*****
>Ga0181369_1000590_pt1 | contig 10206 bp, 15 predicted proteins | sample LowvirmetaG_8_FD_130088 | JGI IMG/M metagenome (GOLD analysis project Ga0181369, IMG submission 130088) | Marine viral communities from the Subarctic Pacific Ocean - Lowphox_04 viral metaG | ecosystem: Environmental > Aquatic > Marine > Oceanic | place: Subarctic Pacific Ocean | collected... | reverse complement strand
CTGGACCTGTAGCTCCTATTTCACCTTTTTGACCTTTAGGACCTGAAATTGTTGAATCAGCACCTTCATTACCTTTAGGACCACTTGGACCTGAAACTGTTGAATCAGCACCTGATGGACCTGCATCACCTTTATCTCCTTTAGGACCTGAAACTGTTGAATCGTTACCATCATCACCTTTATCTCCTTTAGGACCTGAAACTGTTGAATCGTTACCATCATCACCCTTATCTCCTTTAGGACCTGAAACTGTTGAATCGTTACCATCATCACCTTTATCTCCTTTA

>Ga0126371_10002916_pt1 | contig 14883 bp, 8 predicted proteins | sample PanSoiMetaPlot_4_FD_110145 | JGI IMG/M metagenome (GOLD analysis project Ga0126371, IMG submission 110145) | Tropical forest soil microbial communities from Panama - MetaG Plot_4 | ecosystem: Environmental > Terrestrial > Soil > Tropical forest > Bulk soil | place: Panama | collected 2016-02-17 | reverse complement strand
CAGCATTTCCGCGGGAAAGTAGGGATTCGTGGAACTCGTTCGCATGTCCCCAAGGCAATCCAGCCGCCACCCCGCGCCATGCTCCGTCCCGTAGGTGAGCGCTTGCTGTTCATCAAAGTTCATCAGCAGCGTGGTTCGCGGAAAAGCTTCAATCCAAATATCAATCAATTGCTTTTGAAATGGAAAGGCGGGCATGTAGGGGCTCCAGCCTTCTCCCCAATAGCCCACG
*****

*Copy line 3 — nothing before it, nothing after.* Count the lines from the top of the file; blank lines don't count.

>Ga0126371_10002916_pt1 | contig 14883 bp, 8 predicted proteins | sample PanSoiMetaPlot_4_FD_110145 | JGI IMG/M metagenome (GOLD analysis project Ga0126371, IMG submission 110145) | Tropical forest soil microbial communities from Panama - MetaG Plot_4 | ecosystem: Environmental > Terrestrial > Soil > Tropical forest > Bulk soil | place: Panama | collected 2016-02-17 | reverse complement strand